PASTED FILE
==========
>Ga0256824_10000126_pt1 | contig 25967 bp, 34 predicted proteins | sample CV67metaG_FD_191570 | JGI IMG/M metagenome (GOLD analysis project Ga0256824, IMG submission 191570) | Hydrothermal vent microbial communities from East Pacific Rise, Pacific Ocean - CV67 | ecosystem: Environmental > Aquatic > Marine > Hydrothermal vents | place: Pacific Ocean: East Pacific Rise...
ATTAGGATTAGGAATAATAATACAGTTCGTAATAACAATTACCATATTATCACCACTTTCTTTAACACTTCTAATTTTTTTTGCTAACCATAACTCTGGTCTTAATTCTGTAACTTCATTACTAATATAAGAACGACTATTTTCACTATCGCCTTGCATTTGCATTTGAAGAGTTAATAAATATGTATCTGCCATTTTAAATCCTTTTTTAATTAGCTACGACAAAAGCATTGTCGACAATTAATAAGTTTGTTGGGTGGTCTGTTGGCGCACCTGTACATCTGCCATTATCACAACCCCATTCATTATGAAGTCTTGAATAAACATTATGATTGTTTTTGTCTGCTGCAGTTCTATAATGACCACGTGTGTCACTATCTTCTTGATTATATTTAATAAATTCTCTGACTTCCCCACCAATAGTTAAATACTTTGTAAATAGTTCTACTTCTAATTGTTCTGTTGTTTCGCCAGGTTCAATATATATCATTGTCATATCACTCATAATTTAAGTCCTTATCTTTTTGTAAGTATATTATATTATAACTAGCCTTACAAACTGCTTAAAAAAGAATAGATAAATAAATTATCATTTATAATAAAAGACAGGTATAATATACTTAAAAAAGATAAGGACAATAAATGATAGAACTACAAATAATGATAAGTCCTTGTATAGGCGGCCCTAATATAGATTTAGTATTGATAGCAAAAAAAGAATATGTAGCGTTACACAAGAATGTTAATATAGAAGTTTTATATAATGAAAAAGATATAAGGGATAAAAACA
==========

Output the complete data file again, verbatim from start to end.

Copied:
>Ga0256824_10000126_pt1 | contig 25967 bp, 34 predicted proteins | sample CV67metaG_FD_191570 | JGI IMG/M metagenome (GOLD analysis project Ga0256824, IMG submission 191570) | Hydrothermal vent microbial communities from East Pacific Rise, Pacific Ocean - CV67 | ecosystem: Environmental > Aquatic > Marine > Hydrothermal vents | place: Pacific Ocean: East Pacific Rise...
ATTAGGATTAGGAATAATAATACAGTTCGTAATAACAATTACCATATTATCACCACTTTCTTTAACACTTCTAATTTTTTTTGCTAACCATAACTCTGGTCTTAATTCTGTAACTTCATTACTAATATAAGAACGACTATTTTCACTATCGCCTTGCATTTGCATTTGAAGAGTTAATAAATATGTATCTGCCATTTTAAATCCTTTTTTAATTAGCTACGACAAAAGCATTGTCGACAATTAATAAGTTTGTTGGGTGGTCTGTTGGCGCACCTGTACATCTGCCATTATCACAACCCCATTCATTATGAAGTCTTGAATAAACATTATGATTGTTTTTGTCTGCTGCAGTTCTATAATGACCACGTGTGTCACTATCTTCTTGATTATATTTAATAAATTCTCTGACTTCCCCACCAATAGTTAAATACTTTGTAAATAGTTCTACTTCTAATTGTTCTGTTGTTTCGCCAGGTTCAATATATATCATTGTCATATCACTCATAATTTAAGTCCTTATCTTTTTGTAAGTATATTATATTATAACTAGCCTTACAAACTGCTTAAAAAAGAATAGATAAATAAATTATCATTTATAATAAAAGACAGGTATAATATACTTAAAAAAGATAAGGACAATAAATGATAGAACTACAAATAATGATAAGTCCTTGTATAGGCGGCCCTAATATAGATTTAGTATTGATAGCAAAAAAAGAATATGTAGCGTTACACAAGAATGTTAATATAGAAGTTTTATATAATGAAAAAGATATAAGGGATAAAAACA